MONTPELIER — Senate President Pro Tem Tim Ashe said the state Senate is moving forward on crafting a state budget that does not include any of Gov. Phil Scott’s proposed new spending unless he provides lawmakers with a different plan to pay for it.
The governor’s proposed 2018 fiscal year state budget included new spending for early and higher education as well as housing. But the new spending was covered by shifting some general fund obligations to the education fund, a move lawmakers have all but rejected.
Ashe, a Chittenden County Democrat, told reporters Tuesday at his weekly briefing that the new spending will be off the table unless the governor and lawmakers can agree on other areas to cut to cover it.
Scott has maintained his promise not to balance the state budget with new taxes or fees, making closing a projected $70 million gap a larger challenge.
“The governor proposed a budget which was not in balance, had a lot of new spending and then made assumptions about what we were going to do to school budgets,” Ashe said.
“If we don’t do the thing with the school budgets, the funding for all the new spending is now evaporated,” he added. “So the first half of the problem can be easily solved, which is to say no new programs, period, unless the governor wants to come up with the funding. So that takes care of half the problem. So now we’re down to $30 million.”
Ashe said the state may also be able to renegotiate the state’s Global Commitment agreement with the federal government.
The state found out before the 2017 legislation session began that agreement was changing. The state will no longer see federal Medicaid payments for the state’s Woodside Juvenile Rehabilitation Center and will see reduced payments for the state psychiatric facility.
“There is some hope that revisiting this with Washington might … restore the federal payments for those two things,” Ashe said. “If that happens, we’ve just made another big dent in that. So that’s why overreacting, in a way, in my opinion, is not the wise course.”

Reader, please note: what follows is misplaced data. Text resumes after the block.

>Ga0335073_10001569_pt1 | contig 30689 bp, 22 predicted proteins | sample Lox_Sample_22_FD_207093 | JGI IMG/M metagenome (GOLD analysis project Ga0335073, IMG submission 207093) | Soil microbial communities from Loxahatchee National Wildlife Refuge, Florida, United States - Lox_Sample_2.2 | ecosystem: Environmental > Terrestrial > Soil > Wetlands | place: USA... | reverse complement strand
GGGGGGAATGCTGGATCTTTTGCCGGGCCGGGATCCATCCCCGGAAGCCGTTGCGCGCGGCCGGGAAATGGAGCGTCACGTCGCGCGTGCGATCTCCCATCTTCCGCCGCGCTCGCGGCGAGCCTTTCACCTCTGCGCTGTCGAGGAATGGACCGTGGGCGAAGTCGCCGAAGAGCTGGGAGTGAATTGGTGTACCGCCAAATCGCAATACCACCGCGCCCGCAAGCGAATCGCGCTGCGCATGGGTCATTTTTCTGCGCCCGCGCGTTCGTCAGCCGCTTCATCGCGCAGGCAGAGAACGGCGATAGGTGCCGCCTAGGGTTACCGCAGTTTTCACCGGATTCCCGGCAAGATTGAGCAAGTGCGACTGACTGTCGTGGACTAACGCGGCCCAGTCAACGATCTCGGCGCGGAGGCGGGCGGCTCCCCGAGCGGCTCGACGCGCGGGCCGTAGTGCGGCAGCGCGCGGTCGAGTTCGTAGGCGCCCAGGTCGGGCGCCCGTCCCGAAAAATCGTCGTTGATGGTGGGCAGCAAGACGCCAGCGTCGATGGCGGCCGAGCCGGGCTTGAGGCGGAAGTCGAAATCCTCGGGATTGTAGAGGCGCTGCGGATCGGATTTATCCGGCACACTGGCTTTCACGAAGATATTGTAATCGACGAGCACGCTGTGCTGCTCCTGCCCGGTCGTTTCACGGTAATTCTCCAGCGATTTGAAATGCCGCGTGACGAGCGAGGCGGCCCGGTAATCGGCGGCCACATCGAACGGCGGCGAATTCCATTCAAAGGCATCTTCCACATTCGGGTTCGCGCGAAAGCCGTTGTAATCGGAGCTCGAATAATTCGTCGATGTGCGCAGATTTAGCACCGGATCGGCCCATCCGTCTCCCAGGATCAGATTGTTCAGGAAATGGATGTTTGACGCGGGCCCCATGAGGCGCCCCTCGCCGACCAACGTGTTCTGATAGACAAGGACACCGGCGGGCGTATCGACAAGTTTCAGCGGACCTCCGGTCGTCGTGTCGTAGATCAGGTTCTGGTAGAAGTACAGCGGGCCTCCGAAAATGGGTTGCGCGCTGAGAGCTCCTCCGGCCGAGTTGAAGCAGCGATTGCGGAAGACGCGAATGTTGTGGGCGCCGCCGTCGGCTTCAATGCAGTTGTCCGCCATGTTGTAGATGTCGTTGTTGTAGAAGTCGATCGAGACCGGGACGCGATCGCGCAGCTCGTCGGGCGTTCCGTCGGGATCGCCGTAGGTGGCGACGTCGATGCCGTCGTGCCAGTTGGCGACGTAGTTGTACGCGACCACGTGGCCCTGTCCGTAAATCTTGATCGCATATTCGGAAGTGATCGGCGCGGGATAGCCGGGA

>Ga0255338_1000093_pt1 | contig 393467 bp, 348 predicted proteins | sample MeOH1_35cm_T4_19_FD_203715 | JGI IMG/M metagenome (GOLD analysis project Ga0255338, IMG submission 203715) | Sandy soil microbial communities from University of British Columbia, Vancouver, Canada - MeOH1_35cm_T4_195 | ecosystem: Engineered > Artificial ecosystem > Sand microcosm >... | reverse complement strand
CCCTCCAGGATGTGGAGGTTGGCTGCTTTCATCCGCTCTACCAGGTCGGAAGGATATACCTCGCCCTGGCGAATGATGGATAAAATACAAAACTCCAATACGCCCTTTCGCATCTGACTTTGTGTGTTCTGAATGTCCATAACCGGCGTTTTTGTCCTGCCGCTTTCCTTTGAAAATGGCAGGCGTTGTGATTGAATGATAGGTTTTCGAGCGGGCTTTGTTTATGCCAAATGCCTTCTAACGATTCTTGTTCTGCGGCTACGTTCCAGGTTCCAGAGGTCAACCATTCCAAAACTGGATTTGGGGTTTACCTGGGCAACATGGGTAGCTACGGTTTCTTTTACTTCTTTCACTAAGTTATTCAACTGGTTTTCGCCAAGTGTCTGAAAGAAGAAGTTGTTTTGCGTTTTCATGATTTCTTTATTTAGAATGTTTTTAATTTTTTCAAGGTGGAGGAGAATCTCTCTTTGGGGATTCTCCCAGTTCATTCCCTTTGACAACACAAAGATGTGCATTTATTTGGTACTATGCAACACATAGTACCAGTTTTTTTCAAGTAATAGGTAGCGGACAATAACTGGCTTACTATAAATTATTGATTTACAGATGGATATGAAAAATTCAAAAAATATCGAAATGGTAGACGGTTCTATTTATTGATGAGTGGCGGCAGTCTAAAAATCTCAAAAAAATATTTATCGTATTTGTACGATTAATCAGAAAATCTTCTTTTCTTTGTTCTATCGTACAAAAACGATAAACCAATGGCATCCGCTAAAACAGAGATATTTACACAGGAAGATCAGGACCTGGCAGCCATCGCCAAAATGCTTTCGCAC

The governor’s opposition to any new revenue through taxes and fees means lawmakers must find ways to close the budget gap with cuts to existing programs and services.
“ Our committees are operating under the premise that funding new programs isn’t happening unless we somehow shake up the resources to do it, and that’s a joint effort with the governor,” Ashe said.
“The governor has said he would veto — I’m not saying hard and fast — but he has suggested he would veto any bill that raises new money,” the senator added. “So, how do we get to the finish line with that construct if we’re going to spend on new things without the money to pay for it?”
Ashe, who previously led the Senate Finance Committee, said lawmakers will look first to address the budget gap by cutting spending rather than raising additional money.
“My first instinct is always to try and make the budget work without new revenues,” he said. “If there are programs that aren’t worth the expenditures, I think we’d certainly be open to a swap.”
Rebecca Kelley, spokeswoman for Scott, said the administration remains committed to the budget proposal the governor revealed last month — including the new spending he proposed.
“The governor put forward a balanced budget that lays the groundwork for a cradle-to-career continuum of learning that makes important investments to improve our education system and address our workforce challenges,” she said.
“He has maintained that he would work with the Legislature to reach those goals, we are having those conversations and, despite the rhetoric, there is still a path to make these critical investments in early care and learning and higher education, without raising taxes and fees on Vermonters,” Kelley said.
Ashe provided reporters Tuesday with documents outlining the budget gaps in 30 other states.
“It paints a picture of the country’s financial challenges for the states that puts Vermont in that context,” he said.“… states that have both been very dramatic in cutting programs and cutting taxes, as well as states that have been viewed as more generous on public benefit programs and are viewed as more high-taxed states, universally, are facing the same kind of financial challenges that we’re facing.”
Louisiana, under former Gov. Bobby Jindal, a Republican, used a “slash and burn” policy, according to Ashe, and now faces a $600 million budget shortfall. Indiana, meanwhile, which was governed by Republican Vice President Mike Pence until earlier this year, has a $378 million shortfall.
“That is another state that has been very aggressive on the cut side,” he said.
Other northeastern states, including Rhode Island, Massachusetts and New York, which are viewed as having more generous public-assistance programs, also face substantial shortfalls, he noted.
Ashe said highlighting the budget challenges in other states points out that embracing austerity measures may not be in the best interest of Vermont.